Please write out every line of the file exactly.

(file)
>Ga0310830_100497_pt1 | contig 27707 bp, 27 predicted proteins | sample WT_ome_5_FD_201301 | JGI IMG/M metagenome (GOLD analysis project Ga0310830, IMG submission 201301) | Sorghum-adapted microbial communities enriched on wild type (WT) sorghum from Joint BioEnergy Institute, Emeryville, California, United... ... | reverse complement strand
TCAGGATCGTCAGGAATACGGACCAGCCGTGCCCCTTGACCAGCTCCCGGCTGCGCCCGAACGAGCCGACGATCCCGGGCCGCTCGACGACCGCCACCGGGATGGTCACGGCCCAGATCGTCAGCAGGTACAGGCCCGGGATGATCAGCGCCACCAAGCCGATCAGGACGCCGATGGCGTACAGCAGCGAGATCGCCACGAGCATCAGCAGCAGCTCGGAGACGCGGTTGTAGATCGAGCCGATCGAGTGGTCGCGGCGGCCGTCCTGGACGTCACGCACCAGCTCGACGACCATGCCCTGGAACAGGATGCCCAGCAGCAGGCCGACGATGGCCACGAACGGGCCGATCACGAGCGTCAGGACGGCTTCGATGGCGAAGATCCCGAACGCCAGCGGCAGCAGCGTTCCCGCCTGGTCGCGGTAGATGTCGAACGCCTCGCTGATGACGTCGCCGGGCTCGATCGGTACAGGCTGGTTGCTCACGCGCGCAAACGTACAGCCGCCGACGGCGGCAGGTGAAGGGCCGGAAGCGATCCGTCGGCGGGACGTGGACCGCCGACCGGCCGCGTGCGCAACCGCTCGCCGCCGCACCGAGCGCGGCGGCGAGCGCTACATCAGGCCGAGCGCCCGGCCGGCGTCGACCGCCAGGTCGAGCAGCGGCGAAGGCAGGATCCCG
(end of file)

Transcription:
>Ga0310830_100497_pt1 | contig 27707 bp, 27 predicted proteins | sample WT_ome_5_FD_201301 | JGI IMG/M metagenome (GOLD analysis project Ga0310830, IMG submission 201301) | Sorghum-adapted microbial communities enriched on wild type (WT) sorghum from Joint BioEnergy Institute, Emeryville, California, United... ... | reverse complement strand
TCAGGATCGTCAGGAATACGGACCAGCCGTGCCCCTTGACCAGCTCCCGGCTGCGCCCGAACGAGCCGACGATCCCGGGCCGCTCGACGACCGCCACCGGGATGGTCACGGCCCAGATCGTCAGCAGGTACAGGCCCGGGATGATCAGCGCCACCAAGCCGATCAGGACGCCGATGGCGTACAGCAGCGAGATCGCCACGAGCATCAGCAGCAGCTCGGAGACGCGGTTGTAGATCGAGCCGATCGAGTGGTCGCGGCGGCCGTCCTGGACGTCACGCACCAGCTCGACGACCATGCCCTGGAACAGGATGCCCAGCAGCAGGCCGACGATGGCCACGAACGGGCCGATCACGAGCGTCAGGACGGCTTCGATGGCGAAGATCCCGAACGCCAGCGGCAGCAGCGTTCCCGCCTGGTCGCGGTAGATGTCGAACGCCTCGCTGATGACGTCGCCGGGCTCGATCGGTACAGGCTGGTTGCTCACGCGCGCAAACGTACAGCCGCCGACGGCGGCAGGTGAAGGGCCGGAAGCGATCCGTCGGCGGGACGTGGACCGCCGACCGGCCGCGTGCGCAACCGCTCGCCGCCGCACCGAGCGCGGCGGCGAGCGCTACATCAGGCCGAGCGCCCGGCCGGCGTCGACCGCCAGGTCGAGCAGCGGCGAAGGCAGGATCCCG